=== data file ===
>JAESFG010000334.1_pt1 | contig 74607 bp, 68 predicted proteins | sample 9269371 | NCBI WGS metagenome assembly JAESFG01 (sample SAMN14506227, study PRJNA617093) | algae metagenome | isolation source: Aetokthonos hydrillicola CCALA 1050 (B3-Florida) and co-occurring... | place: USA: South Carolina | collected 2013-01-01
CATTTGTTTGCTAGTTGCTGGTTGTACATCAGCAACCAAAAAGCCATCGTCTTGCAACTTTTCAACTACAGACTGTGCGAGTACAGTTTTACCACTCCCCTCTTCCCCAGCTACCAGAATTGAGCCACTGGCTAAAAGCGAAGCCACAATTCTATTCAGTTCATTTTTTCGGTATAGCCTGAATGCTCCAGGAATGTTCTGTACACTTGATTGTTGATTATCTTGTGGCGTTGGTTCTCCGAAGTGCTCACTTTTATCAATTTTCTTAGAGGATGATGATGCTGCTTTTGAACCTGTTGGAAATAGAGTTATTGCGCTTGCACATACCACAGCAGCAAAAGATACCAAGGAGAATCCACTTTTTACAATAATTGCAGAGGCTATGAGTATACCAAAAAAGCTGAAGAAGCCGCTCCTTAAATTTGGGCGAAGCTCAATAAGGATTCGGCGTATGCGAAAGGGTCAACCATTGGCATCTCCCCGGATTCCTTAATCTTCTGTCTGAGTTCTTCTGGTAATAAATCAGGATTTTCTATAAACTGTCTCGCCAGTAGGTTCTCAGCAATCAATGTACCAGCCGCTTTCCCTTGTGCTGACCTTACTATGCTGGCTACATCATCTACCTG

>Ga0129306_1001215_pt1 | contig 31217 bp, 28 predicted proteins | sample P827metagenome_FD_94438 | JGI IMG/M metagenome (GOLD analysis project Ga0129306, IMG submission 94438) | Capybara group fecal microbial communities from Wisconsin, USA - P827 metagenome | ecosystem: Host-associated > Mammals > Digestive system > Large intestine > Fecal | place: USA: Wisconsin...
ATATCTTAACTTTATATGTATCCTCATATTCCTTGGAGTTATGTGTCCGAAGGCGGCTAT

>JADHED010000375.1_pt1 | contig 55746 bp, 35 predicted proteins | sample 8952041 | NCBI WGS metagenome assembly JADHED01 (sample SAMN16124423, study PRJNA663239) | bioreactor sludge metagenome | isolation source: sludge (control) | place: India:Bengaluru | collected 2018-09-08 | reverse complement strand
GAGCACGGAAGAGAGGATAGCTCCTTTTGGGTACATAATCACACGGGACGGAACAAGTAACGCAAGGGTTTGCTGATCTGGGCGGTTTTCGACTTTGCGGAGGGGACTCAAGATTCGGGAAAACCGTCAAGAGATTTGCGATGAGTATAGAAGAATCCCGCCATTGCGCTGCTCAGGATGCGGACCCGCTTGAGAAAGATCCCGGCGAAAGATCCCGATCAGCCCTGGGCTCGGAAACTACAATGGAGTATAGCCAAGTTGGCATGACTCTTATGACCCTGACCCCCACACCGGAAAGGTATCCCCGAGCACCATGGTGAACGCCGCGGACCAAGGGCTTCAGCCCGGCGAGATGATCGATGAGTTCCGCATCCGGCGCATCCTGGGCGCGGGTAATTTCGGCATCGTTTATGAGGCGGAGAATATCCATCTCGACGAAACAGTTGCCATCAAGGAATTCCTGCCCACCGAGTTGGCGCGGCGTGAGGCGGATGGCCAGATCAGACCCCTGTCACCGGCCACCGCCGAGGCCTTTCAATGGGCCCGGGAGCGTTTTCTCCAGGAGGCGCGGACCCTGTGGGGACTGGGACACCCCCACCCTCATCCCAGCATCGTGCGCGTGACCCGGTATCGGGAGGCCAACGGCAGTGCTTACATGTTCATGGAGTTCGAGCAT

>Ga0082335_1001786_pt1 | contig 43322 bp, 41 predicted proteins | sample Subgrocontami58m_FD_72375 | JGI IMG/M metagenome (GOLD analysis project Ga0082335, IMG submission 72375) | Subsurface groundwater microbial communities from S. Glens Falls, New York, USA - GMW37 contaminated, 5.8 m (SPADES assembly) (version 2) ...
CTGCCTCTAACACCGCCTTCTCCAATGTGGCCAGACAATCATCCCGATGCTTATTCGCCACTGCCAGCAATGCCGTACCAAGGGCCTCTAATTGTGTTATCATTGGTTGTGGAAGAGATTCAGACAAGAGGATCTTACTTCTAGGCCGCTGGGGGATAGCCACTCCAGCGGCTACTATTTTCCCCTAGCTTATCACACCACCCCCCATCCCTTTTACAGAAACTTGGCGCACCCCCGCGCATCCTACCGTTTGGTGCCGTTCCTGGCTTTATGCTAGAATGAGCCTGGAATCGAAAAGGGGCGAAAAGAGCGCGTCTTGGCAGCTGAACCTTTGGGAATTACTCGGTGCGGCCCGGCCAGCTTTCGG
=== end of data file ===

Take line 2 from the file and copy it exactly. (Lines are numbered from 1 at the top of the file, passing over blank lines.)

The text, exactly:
CATTTGTTTGCTAGTTGCTGGTTGTACATCAGCAACCAAAAAGCCATCGTCTTGCAACTTTTCAACTACAGACTGTGCGAGTACAGTTTTACCACTCCCCTCTTCCCCAGCTACCAGAATTGAGCCACTGGCTAAAAGCGAAGCCACAATTCTATTCAGTTCATTTTTTCGGTATAGCCTGAATGCTCCAGGAATGTTCTGTACACTTGATTGTTGATTATCTTGTGGCGTTGGTTCTCCGAAGTGCTCACTTTTATCAATTTTCTTAGAGGATGATGATGCTGCTTTTGAACCTGTTGGAAATAGAGTTATTGCGCTTGCACATACCACAGCAGCAAAAGATACCAAGGAGAATCCACTTTTTACAATAATTGCAGAGGCTATGAGTATACCAAAAAAGCTGAAGAAGCCGCTCCTTAAATTTGGGCGAAGCTCAATAAGGATTCGGCGTATGCGAAAGGGTCAACCATTGGCATCTCCCCGGATTCCTTAATCTTCTGTCTGAGTTCTTCTGGTAATAAATCAGGATTTTCTATAAACTGTCTCGCCAGTAGGTTCTCAGCAATCAATGTACCAGCCGCTTTCCCTTGTGCTGACCTTACTATGCTGGCTACATCATCTACCTG